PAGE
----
Chlamydia Antibodies, Chlamydia Heat Shock Protein, and Adverse Sequelae After Pelvic Inflammatory Disease: The PID Evaluation and Clinical Health (PEACH) Study

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Abstract

Background:

Among women with pelvic inflammatory disease (PID), we assessed the associations among antibodies to Chlamydia trachomatis elementary bodies (EB), antibodies to chlamydia heat shock protein (Chsp60), rates of pregnancy, and PID recurrence.

Methods:

Four hundred forty-three women with clinical signs and symptoms of mild to moderate PID enrolled in the PID Evaluation and Clinical Health Study were followed for a mean of 84 months for outcomes of time-to-pregnancy and time-to-PID recurrence. Antibodies to EB and Chsp60 were assessed in relation to these long-term sequelae of PID.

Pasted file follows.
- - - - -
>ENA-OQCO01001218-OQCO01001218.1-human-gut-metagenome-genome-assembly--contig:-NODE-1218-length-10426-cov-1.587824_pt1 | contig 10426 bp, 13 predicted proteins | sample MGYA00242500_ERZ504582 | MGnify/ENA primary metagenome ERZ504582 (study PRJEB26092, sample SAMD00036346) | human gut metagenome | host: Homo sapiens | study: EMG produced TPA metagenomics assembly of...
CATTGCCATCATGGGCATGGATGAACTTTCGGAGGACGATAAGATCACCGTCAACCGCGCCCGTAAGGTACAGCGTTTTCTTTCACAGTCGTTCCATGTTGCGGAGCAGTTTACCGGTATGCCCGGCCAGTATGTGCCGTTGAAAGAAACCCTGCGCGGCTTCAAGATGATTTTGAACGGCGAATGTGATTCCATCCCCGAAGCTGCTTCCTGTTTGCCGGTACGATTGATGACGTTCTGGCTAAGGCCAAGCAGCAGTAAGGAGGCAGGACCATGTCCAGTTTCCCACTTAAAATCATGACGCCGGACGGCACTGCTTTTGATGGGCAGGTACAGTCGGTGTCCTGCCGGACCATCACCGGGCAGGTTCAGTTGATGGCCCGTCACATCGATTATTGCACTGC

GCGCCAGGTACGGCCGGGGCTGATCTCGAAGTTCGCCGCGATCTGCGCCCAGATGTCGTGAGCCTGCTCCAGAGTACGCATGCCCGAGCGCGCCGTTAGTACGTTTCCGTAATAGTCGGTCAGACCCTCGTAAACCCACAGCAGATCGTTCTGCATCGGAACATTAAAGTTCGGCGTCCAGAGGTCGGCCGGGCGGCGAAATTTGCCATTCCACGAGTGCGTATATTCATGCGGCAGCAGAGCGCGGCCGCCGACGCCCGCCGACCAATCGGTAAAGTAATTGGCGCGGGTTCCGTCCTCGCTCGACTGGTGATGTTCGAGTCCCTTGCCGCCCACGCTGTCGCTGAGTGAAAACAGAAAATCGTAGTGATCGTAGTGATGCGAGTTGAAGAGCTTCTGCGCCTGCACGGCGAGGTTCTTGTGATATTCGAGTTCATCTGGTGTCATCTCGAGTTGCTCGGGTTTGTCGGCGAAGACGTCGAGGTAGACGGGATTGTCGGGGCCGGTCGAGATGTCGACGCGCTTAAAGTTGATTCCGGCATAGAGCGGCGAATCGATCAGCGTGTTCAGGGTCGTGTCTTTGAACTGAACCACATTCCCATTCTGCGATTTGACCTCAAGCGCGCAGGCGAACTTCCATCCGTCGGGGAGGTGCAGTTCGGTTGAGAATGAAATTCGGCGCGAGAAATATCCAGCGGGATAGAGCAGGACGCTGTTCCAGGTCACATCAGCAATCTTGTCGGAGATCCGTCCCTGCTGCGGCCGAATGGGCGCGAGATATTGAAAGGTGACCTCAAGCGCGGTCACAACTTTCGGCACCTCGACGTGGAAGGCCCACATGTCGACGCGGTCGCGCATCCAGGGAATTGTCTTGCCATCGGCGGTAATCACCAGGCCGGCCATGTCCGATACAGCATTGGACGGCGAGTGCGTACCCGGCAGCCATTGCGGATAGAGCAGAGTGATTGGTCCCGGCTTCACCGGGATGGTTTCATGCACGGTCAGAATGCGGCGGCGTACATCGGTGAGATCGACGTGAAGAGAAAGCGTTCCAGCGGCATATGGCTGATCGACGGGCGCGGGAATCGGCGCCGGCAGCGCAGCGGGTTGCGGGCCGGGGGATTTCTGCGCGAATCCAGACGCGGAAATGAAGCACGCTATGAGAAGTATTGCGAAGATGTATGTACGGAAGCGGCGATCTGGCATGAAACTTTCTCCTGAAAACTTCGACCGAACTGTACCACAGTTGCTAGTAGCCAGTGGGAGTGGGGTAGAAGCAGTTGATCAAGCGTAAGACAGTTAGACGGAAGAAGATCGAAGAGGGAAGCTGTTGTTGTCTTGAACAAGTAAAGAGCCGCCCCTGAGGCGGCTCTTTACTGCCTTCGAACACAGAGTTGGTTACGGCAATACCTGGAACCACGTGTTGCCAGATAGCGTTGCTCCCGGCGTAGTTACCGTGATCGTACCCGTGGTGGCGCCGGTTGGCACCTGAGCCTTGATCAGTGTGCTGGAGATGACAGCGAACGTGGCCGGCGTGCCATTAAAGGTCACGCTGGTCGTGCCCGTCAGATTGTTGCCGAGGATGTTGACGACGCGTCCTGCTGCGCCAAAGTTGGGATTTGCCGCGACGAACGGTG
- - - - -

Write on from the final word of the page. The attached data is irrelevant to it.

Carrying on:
Results:

Rates of pregnancy were significantly lower (adj. hazard ratio 0.47, 95% confidence interval 0.28–0.79) and PID recurrence higher (adj. hazard ratio 2.48, 95% confidence interval 1.00–6.27) after adjusting for confounding factors among women whose antibody titers to chlamydia EB measured in the final year of follow-up were in the highest tertile.

Conclusion:

Among women with mild to moderate PID, antibodies to C. trachomatis were independently associated with reduced rates of pregnancy and elevated rates of recurrent PID.

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